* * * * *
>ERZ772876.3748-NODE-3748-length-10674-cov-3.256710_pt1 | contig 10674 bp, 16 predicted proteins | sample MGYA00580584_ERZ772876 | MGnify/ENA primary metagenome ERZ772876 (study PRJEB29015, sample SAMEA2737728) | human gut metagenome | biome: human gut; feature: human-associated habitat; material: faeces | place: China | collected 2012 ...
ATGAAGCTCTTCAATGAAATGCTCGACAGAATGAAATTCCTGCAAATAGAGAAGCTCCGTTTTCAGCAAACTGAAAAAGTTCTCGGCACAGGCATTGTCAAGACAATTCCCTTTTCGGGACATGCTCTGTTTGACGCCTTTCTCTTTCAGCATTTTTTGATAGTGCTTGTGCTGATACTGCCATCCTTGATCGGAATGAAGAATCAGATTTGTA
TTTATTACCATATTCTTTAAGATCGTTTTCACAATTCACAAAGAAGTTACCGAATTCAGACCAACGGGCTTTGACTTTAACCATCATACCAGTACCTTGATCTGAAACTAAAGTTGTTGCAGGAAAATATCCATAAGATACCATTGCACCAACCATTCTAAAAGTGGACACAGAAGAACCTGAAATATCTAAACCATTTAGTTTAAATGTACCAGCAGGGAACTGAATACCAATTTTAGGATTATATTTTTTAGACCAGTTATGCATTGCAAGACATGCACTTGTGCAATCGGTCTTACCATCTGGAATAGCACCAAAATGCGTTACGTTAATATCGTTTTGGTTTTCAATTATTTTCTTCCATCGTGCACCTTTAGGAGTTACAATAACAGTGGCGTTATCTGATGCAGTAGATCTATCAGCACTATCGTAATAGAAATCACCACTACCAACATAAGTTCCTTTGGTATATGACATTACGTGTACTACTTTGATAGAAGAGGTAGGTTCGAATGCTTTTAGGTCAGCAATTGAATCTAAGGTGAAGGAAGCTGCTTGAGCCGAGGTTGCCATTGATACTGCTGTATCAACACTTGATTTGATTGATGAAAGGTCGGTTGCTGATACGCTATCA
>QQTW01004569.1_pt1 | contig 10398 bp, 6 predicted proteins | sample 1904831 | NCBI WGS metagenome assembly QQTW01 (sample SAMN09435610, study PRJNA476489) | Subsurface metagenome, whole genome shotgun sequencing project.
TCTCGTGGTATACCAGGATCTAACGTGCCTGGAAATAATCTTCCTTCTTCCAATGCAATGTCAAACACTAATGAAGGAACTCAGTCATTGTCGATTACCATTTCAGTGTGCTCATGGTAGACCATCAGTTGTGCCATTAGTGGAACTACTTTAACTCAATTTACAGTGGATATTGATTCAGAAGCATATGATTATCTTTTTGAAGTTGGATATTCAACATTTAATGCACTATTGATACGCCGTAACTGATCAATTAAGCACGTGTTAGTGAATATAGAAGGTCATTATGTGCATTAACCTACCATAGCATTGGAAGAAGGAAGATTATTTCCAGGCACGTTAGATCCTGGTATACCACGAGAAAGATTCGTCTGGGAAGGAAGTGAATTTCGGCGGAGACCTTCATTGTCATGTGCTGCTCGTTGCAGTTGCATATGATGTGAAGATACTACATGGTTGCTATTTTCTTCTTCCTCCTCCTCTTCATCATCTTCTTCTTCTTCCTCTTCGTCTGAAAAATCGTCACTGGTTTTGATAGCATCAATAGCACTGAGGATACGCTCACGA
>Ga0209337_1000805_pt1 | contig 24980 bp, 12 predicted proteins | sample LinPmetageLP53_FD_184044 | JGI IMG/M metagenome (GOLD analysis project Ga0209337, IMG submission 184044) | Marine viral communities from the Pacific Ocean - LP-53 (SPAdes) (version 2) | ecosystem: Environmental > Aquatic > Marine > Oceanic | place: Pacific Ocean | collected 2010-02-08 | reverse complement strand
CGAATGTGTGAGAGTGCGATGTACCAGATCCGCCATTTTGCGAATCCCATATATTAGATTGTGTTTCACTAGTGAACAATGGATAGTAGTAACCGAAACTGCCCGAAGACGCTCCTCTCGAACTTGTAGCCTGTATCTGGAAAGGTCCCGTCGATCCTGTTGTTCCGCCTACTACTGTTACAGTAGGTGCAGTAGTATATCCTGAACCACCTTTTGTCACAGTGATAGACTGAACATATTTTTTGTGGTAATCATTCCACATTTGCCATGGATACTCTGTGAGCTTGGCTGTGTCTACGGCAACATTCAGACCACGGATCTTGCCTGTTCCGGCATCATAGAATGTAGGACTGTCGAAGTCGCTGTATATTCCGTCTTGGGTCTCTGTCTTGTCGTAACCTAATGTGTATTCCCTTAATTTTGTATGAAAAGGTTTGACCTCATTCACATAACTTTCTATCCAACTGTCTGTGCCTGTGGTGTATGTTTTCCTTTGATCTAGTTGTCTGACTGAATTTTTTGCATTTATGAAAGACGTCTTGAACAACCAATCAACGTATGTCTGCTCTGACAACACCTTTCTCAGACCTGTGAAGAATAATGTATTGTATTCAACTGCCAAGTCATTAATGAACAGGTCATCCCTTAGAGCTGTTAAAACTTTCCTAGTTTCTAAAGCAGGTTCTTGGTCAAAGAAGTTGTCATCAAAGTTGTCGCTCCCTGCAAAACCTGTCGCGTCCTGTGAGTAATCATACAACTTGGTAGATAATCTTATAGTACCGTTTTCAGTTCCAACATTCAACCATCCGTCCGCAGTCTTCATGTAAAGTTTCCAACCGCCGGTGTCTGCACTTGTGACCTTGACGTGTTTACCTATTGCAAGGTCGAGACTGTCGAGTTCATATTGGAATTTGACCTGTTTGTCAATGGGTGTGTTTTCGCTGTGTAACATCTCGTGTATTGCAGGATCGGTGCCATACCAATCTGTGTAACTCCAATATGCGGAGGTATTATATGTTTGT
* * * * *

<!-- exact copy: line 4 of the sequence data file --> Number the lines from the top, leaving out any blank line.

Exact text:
>QQTW01004569.1_pt1 | contig 10398 bp, 6 predicted proteins | sample 1904831 | NCBI WGS metagenome assembly QQTW01 (sample SAMN09435610, study PRJNA476489) | Subsurface metagenome, whole genome shotgun sequencing project.